Not everyone is blessed to have solid family ties, which (unsurprisingly) helps with mental development. That said, it’s our responsibility to allow the “right kinds” of people into our life. This means supporting family members and/or friends; as well as searching for social events that can bring good people into your life.
4. GIVE WHAT YOU CAN.
You don’t need to give away half your paycheck to reap the mental health benefits of generosity. Volunteer your time and energy to help someone else; find a worthy cause you can fully support and stick with it.
5. UNDERSTAND AND PRACTICE STRESS-MANAGEMENT.
Here’s an uncomfortable truth: some of us are atrocious at managing stress. These types of people face significant disadvantages in terms of both physical and mental well-being.
Several structured stress-management systems exist, and many of them are quite effective. Dr. Jon Kabat-Zinn’s Mindfulness-Based Stress Reduction (MBSR) program is one worth mentioning. There are also plenty of simple stress-reduction techniques that can help, such as moment-to-moment mindfulness.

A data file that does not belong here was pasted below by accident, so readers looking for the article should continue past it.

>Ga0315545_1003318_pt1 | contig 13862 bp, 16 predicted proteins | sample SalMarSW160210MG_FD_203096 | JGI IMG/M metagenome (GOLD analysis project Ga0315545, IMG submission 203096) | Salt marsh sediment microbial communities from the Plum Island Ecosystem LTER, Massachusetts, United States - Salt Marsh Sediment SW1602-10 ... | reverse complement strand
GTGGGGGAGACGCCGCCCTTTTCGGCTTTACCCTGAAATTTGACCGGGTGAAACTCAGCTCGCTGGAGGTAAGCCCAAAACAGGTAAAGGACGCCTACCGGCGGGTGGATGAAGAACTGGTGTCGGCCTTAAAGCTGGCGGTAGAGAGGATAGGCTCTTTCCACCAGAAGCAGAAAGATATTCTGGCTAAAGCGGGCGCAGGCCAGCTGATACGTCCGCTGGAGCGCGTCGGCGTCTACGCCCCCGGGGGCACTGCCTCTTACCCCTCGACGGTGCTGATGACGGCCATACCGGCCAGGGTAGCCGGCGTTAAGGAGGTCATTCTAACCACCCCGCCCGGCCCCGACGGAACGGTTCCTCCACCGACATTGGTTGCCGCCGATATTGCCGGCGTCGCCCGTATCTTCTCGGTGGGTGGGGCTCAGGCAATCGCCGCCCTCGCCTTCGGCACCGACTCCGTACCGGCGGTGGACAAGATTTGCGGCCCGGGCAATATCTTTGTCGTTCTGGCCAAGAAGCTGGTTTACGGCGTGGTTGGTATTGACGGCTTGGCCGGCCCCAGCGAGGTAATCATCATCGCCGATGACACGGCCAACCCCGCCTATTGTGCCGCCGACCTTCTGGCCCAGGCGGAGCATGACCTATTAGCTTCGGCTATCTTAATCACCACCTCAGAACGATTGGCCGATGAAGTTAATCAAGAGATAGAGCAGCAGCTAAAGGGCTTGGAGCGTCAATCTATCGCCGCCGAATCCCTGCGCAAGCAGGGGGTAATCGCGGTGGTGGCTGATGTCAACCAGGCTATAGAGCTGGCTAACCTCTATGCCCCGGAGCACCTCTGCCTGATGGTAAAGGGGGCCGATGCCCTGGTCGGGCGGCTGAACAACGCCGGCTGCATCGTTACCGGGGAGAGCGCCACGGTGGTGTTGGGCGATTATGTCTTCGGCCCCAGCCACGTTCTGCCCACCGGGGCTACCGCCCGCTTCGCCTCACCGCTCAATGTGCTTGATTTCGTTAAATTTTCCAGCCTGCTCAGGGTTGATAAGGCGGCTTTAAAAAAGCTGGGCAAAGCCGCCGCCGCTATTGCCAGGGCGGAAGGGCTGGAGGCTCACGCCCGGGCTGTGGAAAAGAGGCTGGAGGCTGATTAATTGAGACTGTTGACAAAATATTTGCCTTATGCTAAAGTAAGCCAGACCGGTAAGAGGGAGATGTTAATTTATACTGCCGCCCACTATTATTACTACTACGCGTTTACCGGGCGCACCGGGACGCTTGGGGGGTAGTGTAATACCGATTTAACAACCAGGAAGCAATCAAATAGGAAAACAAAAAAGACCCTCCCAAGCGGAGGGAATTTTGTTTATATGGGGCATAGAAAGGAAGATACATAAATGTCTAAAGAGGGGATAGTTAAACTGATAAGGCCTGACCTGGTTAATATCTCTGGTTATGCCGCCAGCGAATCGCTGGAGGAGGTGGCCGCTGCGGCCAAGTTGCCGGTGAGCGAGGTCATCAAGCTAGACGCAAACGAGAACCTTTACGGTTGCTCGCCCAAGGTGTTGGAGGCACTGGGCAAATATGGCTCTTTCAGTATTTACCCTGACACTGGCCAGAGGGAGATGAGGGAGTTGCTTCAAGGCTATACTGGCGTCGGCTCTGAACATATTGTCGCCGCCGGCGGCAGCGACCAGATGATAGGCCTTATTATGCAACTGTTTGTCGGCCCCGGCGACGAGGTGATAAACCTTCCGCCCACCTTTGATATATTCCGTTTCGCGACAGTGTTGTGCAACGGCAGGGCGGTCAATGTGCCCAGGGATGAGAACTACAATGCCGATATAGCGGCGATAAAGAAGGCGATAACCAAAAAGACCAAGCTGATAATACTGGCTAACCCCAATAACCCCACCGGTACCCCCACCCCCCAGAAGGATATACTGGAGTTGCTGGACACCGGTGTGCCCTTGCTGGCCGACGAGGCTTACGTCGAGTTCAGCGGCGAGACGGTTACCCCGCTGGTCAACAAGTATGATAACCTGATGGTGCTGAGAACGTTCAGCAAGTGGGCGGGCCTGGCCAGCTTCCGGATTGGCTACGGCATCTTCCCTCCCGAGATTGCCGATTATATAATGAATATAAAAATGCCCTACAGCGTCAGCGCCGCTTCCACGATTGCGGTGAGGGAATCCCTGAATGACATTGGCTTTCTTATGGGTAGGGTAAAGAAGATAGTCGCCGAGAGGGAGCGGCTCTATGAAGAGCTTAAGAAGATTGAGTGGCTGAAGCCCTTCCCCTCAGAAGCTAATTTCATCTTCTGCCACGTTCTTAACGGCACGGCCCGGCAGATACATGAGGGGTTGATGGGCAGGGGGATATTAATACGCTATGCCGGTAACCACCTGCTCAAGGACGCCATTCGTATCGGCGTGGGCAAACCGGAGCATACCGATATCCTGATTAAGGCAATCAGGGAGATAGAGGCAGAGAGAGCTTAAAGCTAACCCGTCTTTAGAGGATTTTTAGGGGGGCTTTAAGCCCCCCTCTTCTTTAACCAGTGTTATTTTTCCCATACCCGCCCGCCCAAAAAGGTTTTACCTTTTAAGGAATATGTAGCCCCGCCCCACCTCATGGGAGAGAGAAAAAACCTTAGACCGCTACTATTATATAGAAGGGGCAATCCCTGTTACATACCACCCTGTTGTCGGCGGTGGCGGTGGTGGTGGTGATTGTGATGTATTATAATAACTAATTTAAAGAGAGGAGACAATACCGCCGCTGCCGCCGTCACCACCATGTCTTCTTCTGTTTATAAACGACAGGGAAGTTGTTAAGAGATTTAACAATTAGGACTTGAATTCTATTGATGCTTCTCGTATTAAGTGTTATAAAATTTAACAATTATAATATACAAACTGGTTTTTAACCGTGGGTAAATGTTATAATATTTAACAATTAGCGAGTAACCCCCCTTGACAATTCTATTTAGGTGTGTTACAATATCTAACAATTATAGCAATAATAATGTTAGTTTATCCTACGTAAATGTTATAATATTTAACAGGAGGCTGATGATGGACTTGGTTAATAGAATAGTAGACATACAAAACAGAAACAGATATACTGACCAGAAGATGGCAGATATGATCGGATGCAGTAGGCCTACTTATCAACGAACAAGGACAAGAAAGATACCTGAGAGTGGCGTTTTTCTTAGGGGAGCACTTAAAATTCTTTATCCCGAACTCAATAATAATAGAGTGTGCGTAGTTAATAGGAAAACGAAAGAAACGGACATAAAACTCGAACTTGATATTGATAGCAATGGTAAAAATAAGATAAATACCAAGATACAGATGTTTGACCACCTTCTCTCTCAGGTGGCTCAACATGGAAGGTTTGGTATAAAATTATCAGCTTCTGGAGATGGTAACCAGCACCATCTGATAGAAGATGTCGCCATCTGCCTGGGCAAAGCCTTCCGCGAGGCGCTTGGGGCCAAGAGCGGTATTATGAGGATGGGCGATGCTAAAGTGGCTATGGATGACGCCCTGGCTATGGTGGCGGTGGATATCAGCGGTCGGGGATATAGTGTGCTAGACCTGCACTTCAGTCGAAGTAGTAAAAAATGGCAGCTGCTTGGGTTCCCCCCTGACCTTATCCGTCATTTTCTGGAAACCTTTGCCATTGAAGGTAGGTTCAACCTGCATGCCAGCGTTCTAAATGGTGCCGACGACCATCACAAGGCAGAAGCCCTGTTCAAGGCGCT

6. SILENCE YOUR MIND.
Our minds possess exceptional powers. Unfortunately, our minds can also be a liability. We can develop habits such as overthinking that threaten our mental states. As such, it’s important to practice techniques to counteract our “monkey mind.” Among them: mindfulness, prayer, deep breathing, relaxation techniques.
7. LOOK AT YOUR JOB
Job-related mental health problems are attributed their inherent stressful requirements. Certain professions, according to health.com, are associated with higher levels of depression (e.g. nurses, teachers, salespeople).
Should you suspect that your job is taking a dramatic toll on your mental health, it may be time to consider your options. Not many jobs are fun, but they shouldn’t be stressful as to threaten your mental stability.
8. GET RID OF ALCOHOL AND OTHER DRUGS
Sure, booze and pills can offer some temporary stress relief. However, when this behavior becomes habitual, it manifests into some other severe problems.
The challenge lies in making people “see the light” when it comes to alcohol and drug use. More specifically, that the long-term consequences of their use are NOT worth it.
9. SHAKE THINGS UP
Monotony is an inductor of stress. When we do the same thing, day in and day out, accumulated stress can pose a (sometimes severe) threat to our mental health. Find a way to mix in something enjoyable, or find ways to “switch up” your approach to work, hobbies, and other routine activities.